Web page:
Griffin v. Brown County Sheriff Department et al

Filing 15

SCREENING ORDER re 13 Plaintiff's Amended Complaint signed by Judge J P Stadtmueller on 5/10/2024. Defendant Brown County Sheriff Department is DISMISSED from this action. Plaintiff may PROCEED on a Fourteenth Amendment medical treatment c laim against Doe defendants (Brown County Jail Medical Staff). Clerk of Court is DIRECTED to add Sheriff Todd J Delain as a defendant for the limited purpose of helping Plaintiff identify the names of the Doe defendants. USMS to SERVE a copy of the Amended Complaint and this Order upon Sheriff Delain, who need not respond to that complaint but must respond to discovery requests as specified. Plaintiff to IDENTIFY the Doe defendants within 60 days of Sheriff Delain's attorney appearing or this action may be dismised. Motions to dismiss must comply with specified requirements. See Order. (cc: all counsel, via mail to Lou A Griffin at Racine Correctional Institution)(jm)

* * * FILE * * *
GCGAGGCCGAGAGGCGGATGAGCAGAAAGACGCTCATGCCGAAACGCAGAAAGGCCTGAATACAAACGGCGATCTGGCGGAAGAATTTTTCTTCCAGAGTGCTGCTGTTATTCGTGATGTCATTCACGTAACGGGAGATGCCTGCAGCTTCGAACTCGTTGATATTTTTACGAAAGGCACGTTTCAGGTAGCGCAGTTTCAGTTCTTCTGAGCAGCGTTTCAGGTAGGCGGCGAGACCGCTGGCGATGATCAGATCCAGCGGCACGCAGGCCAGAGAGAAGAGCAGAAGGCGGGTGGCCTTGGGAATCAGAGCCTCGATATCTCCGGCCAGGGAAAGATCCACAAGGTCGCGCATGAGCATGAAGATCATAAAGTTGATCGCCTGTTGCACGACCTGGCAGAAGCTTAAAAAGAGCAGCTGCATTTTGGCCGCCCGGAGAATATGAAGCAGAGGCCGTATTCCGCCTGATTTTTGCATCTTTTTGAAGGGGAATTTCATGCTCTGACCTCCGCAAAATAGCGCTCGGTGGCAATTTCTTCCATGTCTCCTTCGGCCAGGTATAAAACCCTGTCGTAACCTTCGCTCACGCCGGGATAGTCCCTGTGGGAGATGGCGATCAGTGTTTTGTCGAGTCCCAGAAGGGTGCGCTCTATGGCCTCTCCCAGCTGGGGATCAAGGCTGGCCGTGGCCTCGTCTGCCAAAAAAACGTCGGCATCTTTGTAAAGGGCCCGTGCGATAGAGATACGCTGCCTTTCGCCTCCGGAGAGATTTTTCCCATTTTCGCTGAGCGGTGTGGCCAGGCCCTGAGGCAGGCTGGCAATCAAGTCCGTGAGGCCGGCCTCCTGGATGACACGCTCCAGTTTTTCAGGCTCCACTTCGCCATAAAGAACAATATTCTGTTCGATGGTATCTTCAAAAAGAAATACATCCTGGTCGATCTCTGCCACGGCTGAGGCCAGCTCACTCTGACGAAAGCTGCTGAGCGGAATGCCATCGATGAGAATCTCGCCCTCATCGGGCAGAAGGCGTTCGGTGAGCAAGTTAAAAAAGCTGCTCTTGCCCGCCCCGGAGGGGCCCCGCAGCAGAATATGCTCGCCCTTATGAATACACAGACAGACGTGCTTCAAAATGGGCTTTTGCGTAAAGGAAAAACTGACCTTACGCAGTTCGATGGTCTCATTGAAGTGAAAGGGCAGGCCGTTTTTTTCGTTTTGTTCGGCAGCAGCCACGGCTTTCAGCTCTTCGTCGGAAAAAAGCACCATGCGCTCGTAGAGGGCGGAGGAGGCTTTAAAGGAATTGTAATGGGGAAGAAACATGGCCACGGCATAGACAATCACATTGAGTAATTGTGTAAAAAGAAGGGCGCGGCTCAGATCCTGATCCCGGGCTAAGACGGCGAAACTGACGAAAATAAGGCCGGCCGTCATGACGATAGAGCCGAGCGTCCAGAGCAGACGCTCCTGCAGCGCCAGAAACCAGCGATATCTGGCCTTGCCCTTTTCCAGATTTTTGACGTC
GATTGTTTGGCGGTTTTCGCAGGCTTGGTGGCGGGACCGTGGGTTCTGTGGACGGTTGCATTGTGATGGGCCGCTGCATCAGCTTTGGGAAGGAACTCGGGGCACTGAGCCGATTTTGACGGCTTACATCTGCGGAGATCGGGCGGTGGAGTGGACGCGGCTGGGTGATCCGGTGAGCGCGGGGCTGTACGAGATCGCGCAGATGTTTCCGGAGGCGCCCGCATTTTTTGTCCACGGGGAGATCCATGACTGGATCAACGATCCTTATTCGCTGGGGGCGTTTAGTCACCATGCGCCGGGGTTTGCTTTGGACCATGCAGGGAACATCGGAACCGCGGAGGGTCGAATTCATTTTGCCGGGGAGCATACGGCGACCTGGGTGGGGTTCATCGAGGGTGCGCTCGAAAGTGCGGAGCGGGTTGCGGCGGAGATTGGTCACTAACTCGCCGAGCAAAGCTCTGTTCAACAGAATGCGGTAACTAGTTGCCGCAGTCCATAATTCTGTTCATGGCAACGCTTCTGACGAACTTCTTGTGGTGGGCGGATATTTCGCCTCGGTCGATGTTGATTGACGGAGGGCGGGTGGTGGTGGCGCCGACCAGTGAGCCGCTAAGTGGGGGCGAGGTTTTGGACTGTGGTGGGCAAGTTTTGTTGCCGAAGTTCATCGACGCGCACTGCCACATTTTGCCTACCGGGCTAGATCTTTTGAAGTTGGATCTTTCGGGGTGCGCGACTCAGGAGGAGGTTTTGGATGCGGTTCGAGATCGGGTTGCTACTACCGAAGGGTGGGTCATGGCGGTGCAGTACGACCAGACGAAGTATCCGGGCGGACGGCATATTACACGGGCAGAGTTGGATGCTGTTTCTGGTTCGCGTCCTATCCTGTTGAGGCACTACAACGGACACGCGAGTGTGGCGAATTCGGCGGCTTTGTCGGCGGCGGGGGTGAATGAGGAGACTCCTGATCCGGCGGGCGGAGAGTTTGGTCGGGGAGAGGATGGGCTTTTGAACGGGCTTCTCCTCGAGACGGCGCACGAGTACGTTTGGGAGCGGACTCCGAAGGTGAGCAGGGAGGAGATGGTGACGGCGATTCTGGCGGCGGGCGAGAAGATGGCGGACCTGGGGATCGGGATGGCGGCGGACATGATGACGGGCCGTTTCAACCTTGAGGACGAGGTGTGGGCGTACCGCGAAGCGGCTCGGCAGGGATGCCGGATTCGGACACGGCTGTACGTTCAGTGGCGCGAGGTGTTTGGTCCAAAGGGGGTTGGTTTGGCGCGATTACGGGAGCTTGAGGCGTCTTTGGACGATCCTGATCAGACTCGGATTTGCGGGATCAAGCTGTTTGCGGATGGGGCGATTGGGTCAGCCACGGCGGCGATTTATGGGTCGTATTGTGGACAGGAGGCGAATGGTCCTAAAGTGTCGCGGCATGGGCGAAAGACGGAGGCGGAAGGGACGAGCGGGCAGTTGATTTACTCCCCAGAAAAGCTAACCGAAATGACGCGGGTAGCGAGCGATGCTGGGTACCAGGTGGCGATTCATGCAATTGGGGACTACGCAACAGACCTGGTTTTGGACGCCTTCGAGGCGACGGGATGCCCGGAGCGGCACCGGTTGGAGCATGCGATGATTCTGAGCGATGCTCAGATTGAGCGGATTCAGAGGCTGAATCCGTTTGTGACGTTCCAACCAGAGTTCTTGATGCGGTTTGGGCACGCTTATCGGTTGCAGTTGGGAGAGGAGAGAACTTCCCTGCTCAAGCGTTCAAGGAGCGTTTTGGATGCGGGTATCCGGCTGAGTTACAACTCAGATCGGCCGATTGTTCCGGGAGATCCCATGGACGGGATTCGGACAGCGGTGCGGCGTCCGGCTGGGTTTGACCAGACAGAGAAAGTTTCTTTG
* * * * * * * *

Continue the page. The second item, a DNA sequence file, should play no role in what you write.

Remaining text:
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UNITED STATES DISTRICT COURT EASTERN DISTRICT OF WISCONSIN LOU A. GRIFFIN, Plaintiff, v. BROWN COUNTY SHERIFF DEPARTMENT and BROWN COUNTY JAIL MEDICAL STAFF, Case No. 24-CV-53-JPS ORDER Defendants. Plaintiff Lou A. Griffin, an inmate confined at Racine Correctional Institution, filed a pro se complaint under 42 U.S.C. § 1983 alleging that Defendants violated his constitutional rights. ECF No. 1.1 On April 2, 2024, the Court screened the complaint, found that it failed to state a claim, and allowed Plaintiff the opportunity to file an amended complaint. ECF No. 9. On April 22, 2024, Plaintiff filed an amended complaint. ECF No. 13. This Order screens Plaintiff’s amended complaint. 1. FEDERAL SCREENING STANDARD Under the Prison Litigation Reform Act, the Court must screen complaints brought by prisoners seeking relief from a governmental entity or an officer or employee of a governmental entity. 28 U.S.C. § 1915A(a). The Court must dismiss a complaint if the prisoner raises claims that are legally “frivolous or malicious,” that fail to state a claim upon which relief 1 No. 7. Plaintiff submitted his signature page separately on February 2, 2024. ECF may be granted, or that seek monetary relief from a defendant who is immune from such relief. 28 U.S.C. § 1915A(b). In determining whether a complaint states a claim, the Court applies the same standard that applies to dismissals under Federal Rule of Civil Procedure 12(b)(6). See Cesal v. Moats, 851 F.3d 714, 720 (7th Cir. 2017) (citing Booker-El v. Superintendent, Ind. State Prison, 668 F.3d 896, 899 (7th Cir. 2012)). A complaint must include “a short and plain statement of the claim showing that the pleader is entitled to relief.” Fed. R. Civ. P. 8(a)(2). The complaint must contain enough facts, accepted as true, to “state a claim for relief that is plausible on its face.” Ashcroft v. Iqbal, 556 U.S. 662, 678 (2009) (quoting Bell Atl. Corp. v. Twombly, 550 U.S. 544, 570 (2007)). “A claim has facial plausibility when the plaintiff pleads factual content that allows a court to draw the reasonable inference that the defendant is liable for the misconduct alleged.” Id. (citing Twombly, 550 U.S. at 556). To state a claim for relief under 42 U.S.C. § 1983, a plaintiff must allege that someone deprived him of a right secured by the Constitution or the laws of the United States and that whoever deprived him of this right was acting under the color of state law. D.S. v. E. Porter Cnty. Sch. Corp., 799 F.3d 793, 798 (7th Cir. 2015) (citing Buchanan–Moore v. County of Milwaukee, 570 F.3d 824, 827 (7th Cir. 2009)). The Court construes pro se complaints liberally and holds them to a less stringent standard than pleadings drafted by lawyers. Cesal, 851 F.3d at 720 (citing Perez v. Fenoglio, 792 F.3d 768, 776 (7th Cir. 2015)). 2. PLAINTIFF’S ALLEGATIONS Plaintiff brings this case against Defendants Brown County Sheriff Department and Brown County Jail Medical Staff. ECF No. 13 at 1. Plaintiff alleges that the medical staff failed to adequately place him away from Page 2 of 8 inmates with COVID-19. at 3. Id. Plaintiff became infected with COVID-19 at some point. Id. Plaintiff went to the medical department several times and staff ignored his serious medical needs. Id. Plaintiff complained about headaches, a loss of sleep, blackouts, and night sweats. Id. He was eventually given aspirin for high blood pressure but was sent away without ever addressing the night sweats, blackouts, and hot/cold issues. Id. at 4. Plaintiff noticed that his ear problems were becoming more chronic and painful. Id. Plaintiff reported this issue to medical staff, but he was again ignored. Id. Finally, on March 10, 2023, Plaintiff was rushed to the Aurora Bay-Port Hospital emergency room to receive life-saving surgery. Id. 3. ANALYSIS Plaintiff alleges that he was a pretrial detainee during the relevant time period. A § 1983 claim that a state pretrial detainee has received inadequate medical care is predicated on the rights secured by the Fourteenth Amendment’s Due Process Clause. James v. Hale, 959 F.3d 307, 318 (7th Cir. 2020) (citing Miranda v. County of Lake, 900 F.3d 335, 346–47 (7th Cir. 2018)). Claims of inadequate medical care while in pretrial detention are subject to an objective reasonableness standard. Id. The plaintiff bears the burden to demonstrate objective unreasonableness, and he must make a two-part showing. Id. First, he must show that the defendants acted purposefully, knowingly, or recklessly when considering the consequences of their response to the medical condition at issue in the case. Id. (citing McCann v. Ogle County, Ill., 909 F.3d 881, 886 (7th Cir. 2018)). Second, the plaintiff must show that the challenged conduct was objectively unreasonable given the totality of the relevant facts and circumstances. Id. Page 3 of 8 Here, the Court finds that Plaintiff’s allegations are sufficient to proceed on a Fourteenth Amendment medical claim against Doe defendants (Brown County Jail Medical Staff). Plaintiff’s allegations show that he was suffering from an arguably serious medical condition that resulted in him requiring emergency-life saving surgery and that medical staff failed routinely ignored his requests for help. The Court will not, however, allow Plaintiff to proceed on a claim for staff’s failure to protect him from COVID-19 inmates because he does include sufficient facts for the Court to be able to discern a claim. See Ashcroft, 556 U.S. at 678. Plaintiff may later amend his complaint, after identifying the medical staff, if he wishes to pursue this claim going forward. As to the Brown County Sheriff Department, it is not a ‘person’ for the purposes of § 1983 and therefore not a suable entity. See Smith v. Knox Cnty. Jail, 666 F.3d 1037, 1040 (7th Cir. 2012) (“[T]he district court was correct that, in listing the Knox County Jail as the sole defendant, [Plaintiff] named a non-suable entity.”). As such, the Court will dismiss this defendant for the failure to state a claim against them. Finally, because Plaintiff does not name of any of the jail staff as defendants, the Court will add the Brown County Sheriff—Todd J. Delain— as a defendant for the limited purpose of helping Plaintiff identify the names of those employees. See Donald v. Cook County Sheriff’s Dept., 95 F.3d 548, 556 (7th Cir. 1996). For now, Plaintiff may proceed against Doe defendants and must identify these employees later by name and identify specifically what each person did or did not do in relation to his medical treatment. Sheriff Delain does not have to respond to the amended complaint. After Sheriff Delain’s attorney files an appearance in this case, Plaintiff may serve discovery upon Sheriff Delain (by mailing it to his Page 4 of 8 attorney at the address in his notice of appearance) to get information that will help him identify the names of the Doe defendants. For example, Plaintiff may serve interrogatories (written questions) under Federal Rule of Civil Procedure 33 or document requests under Federal Rule of Civil Procedure 34. Because Plaintiff does not yet state a claim against Sheriff Delain, Plaintiff’s discovery requests must be limited to information or documents that will help Plaintiff learn the real names of the Doe defendants he is suing. Plaintiff may not ask Sheriff Delain about any other topic, and Sheriff Delain is under no obligation to respond to requests about any other topic. After Plaintiff learns the names of the individuals that he alleges violated his constitutional rights, he must file a notice identifying their real names. The Court will dismiss Sheriff Delain as a defendant once Plaintiff identifies the Doe defendants’ names, unless Plaintiff provides additional information that Sheriff Delain was personally involved in denying his medical treatment. After those defendants have an opportunity to respond to Plaintiff’s amended complaint, the Court will issue a scheduling order for the remainder of the case. Plaintiff must identify the names of the Doe defendants within sixty days of Sheriff Delain’s attorney appearing. If he does not or does not explain to the Court why he is unable to do so, the Court may dismiss his case based on the failure to follow the Court’s order. 4. CONCLUSION In light of the foregoing, the Court finds that Plaintiff may proceed on the following claim pursuant to 28 U.S.C. § 1915A(b): Claim One: Fourteenth Amendment medical treatment claim against Doe defendants (Brown County Jail Medical Staff). Page 5 of 8 Accordingly, IT IS FURTHER ORDERED that Defendant Brown County Sheriff Department be and the same is hereby DISMISSED from this action for the failure to state a claim against it; IT IS FURTHER ORDERED that Sheriff Todd J. Delain be added as a defendant for the limited purpose of helping Plaintiff identify the names of the Doe defendants; IT IS FURTHER ORDERED that the U.S. Marshals Service shall serve a copy of the amended complaint and this Order upon Defendant Sheriff Todd J. Delain pursuant to Federal Rule of Civil Procedure 4. Plaintiff is advised that Congress requires the U.S. Marshals Service to charge for making or attempting such service. 28 U.S.C. § 1921(a). Although Congress requires the Court to order service by the U.S. Marshals Service, it has not made any provision for these fees to be waived either by the Court or by the U.S. Marshals Service. The current fee for waiver-of-service packages is $8.00 per item mailed. The full fee schedule is provided at 28 C.F.R. §§ 0.114(a)(2), (a)(3). The U.S. Marshals Service will give Plaintiff information on how to remit payment. The Court is not involved in collection of the fee; IT IS FURTHER ORDERED that Sheriff Delain does not have to respond to Plaintiff’s amended complaint; however, he must respond to any discovery requests as described in this Order; and IT IS FURTHER ORDERED if Defendants contemplate a motion to dismiss, the parties must meet and confer before the motion is filed. Defendants should take care to explain the reasons why they intend to move to dismiss the amended complaint, and Plaintiff should strongly consider filing a second amended complaint. The Court expects this Page 6 of 8 exercise in efficiency will obviate the need to file most motions to dismiss. Indeed, when the Court grants a motion to dismiss, it typically grants leave to amend unless it is “certain from the face of the complaint that any amendment would be futile or otherwise unwarranted.” Harris v. Meisner, No. 20-2650, 2021 WL 5563942, at *2 (7th Cir. Nov. 29, 2021) (quoting Runnion ex rel. Runnion v. Girl Scouts of Greater Chi. & Nw. Ind., 786 F.3d 510, 524 (7th Cir. 2015)). Therefore, it is in both parties’ interest to discuss the matter prior to motion submissions. Briefs in support of, or opposition to, motions to dismiss should cite no more than ten (10) cases per claim. No string citations will be accepted. If Defendants file a motion to dismiss, Plaintiff is hereby warned that he must file a response, in accordance with Civil Local Rule 7 (E.D. Wis.), or he may be deemed to have waived any argument against dismissal and face dismissal of this matter with prejudice. Dated at Milwaukee, Wisconsin, this 10th day of May, 2024. BY THE COURT: ____________________________________ J. P. Stadtmueller U.S. District Judge Page 7 of 8 Plaintiffs who are inmates at Prisoner E-Filing Program institutions shall submit all correspondence and case filings to institution staff, who will scan and e-mail documents to the Court. Prisoner E-Filing is mandatory for all inmates at Columbia Correctional Institution, Dodge Correctional Institution, Green Bay Correctional Institution, Oshkosh Correctional Institution, Waupun Correctional Institution, and Wisconsin Secure Program Facility. Plaintiffs who are inmates at all other prison facilities, or who have been released from custody, will be required to submit all correspondence and legal material to: Office of the Clerk United States District Court Eastern District of Wisconsin 362 United States Courthouse 517 E. Wisconsin Avenue Milwaukee, Wisconsin 53202 DO NOT MAIL ANYTHING DIRECTLY TO THE COURT’S CHAMBERS. If mail is received directly to the Court’s chambers, IT WILL BE RETURNED TO SENDER AND WILL NOT BE FILED IN THE CASE. Plaintiff is further advised that failure to timely file any brief, motion, response, or reply may result in the dismissal of this action for failure to prosecute. In addition, the parties must notify the Clerk of Court of any change of address. IF PLAINTIFF FAILS TO PROVIDE AN UPDATED ADDRESS TO THE COURT AND MAIL IS RETURNED TO THE COURT AS UNDELIVERABLE, THE COURT WILL DISMISS THIS ACTION WITHOUT PREJUDICE. Page 8 of 8